From the beginning, the Ponzis were committed to producing high quality Pinot Noir as well as embracing innovations in gravity flow and gentle handling techniques which really set the bar for the premier wine region that Willamette Valley would become. Of course, it’s easy to practice “gentle handling” when you don’t have any equipment! In those early days, Dick shares that wine was made using the 3 B’s – boots, buckets, and brawn! And for a minute, Nancy, who handled all of the marketing, thought about using this a marketing slogan. Using those 3 B’s, their first vintage was made in 1974 and consisted of four barrels of Pinot Noir as well as small amounts of Chardonnay and Riesling. And while things went (mostly) according to plan with the Pinot Noir, the Chardonnay was another story altogether.
The Chardonnay Conundrum
No matter what he did, in the early years, Dick felt the Chardonnay just wasn’t right. The grapes had a difficult time ripening and in fact, would ripen after the Pinot Noir. When Luisa Ponzi came on board in 1993, she helped solve the Chardonnay riddle. Luisa was formally trained in viticulture and enology in Burgundy and was the first women to ever be awarded the Certficate Brevet Professionelle D’Oenologie et Viticulture. It was this experience that helped her hone in on the fact that the Wente Chardonnay clone from California being used was not the best clone for their cool climate site. Instead, it was the French Dijon clone that would perform better in the Willamette Valley climate. And non-geek wine folk, I promise this is as deep as I’ll get into clones. Pinkie swear…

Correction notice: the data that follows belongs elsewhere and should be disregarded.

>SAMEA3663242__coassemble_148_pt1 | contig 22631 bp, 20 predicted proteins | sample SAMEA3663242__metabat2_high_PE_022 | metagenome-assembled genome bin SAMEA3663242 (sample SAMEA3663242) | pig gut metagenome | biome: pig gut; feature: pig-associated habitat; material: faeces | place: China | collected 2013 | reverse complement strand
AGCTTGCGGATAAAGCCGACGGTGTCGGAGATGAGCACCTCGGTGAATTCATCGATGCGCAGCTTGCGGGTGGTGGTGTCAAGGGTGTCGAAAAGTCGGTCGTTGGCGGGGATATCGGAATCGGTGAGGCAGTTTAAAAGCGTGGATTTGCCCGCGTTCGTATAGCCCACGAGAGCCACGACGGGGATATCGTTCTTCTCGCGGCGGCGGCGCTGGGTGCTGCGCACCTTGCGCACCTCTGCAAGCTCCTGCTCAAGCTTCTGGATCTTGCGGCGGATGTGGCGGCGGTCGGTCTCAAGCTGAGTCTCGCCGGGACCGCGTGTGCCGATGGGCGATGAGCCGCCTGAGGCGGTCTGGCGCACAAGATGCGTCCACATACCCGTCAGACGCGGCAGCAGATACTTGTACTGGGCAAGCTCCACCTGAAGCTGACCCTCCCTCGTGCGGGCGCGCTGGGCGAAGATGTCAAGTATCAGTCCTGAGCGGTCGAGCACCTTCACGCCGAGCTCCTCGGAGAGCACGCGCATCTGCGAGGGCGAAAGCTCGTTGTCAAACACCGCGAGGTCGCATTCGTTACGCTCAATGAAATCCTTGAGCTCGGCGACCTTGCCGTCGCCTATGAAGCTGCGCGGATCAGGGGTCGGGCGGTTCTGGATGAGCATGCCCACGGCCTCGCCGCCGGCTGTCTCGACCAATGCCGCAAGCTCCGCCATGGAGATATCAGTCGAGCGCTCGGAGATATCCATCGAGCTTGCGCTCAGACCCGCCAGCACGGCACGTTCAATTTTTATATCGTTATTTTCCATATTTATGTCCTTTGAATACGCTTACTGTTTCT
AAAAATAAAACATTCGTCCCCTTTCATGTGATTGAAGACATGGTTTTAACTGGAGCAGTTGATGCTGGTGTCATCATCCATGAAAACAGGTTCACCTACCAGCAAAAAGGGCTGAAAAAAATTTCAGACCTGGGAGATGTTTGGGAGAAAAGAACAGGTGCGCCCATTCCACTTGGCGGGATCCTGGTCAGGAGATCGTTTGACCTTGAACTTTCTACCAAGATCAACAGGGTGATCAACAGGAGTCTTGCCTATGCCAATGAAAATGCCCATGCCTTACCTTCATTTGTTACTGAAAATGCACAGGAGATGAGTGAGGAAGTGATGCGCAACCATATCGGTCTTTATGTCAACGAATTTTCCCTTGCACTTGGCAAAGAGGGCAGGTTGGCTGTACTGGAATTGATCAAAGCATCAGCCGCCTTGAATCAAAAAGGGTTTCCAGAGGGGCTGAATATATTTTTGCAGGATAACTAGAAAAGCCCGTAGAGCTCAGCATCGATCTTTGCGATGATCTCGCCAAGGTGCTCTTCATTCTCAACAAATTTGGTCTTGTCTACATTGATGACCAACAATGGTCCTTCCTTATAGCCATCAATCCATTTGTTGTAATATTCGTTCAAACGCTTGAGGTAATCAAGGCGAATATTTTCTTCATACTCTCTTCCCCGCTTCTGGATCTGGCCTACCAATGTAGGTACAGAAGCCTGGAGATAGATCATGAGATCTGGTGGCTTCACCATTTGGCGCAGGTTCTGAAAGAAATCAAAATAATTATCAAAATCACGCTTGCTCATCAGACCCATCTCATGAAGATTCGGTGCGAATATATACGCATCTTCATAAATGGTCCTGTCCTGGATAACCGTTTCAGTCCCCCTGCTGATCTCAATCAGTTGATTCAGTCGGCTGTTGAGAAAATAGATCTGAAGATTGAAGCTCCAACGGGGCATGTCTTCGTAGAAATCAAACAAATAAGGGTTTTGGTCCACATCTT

So it’s 1993 and hardly anyone in Willamette Valley (maybe 6 or 7 wineries) is still producing Chardonnay. Most had pulled it up because it just wasn’t working. With bets on the Dijon clone being the right one for them, Ponzi proceeds to replace its Wente clones with Dijon clones in 1994 and could only sit back and hope it worked. This ended up being a game changer for them. And with each vintage the Chardonnay got better. And listening to Luisa and her passion for Chardonnay, you certainly understand why. During Ponzi’s Chardonnay evolution, Luisa shares that her knowledge and focus continued to evolve. She began to better understand picking times, realized that everything was not always about ripeness, began using less oak, and really honed in on the textural elements of the family’s Chardonnay. Essentially, Luisa did for Ponzi Chardonnay what father Dick did for Ponzi Pinot Noir.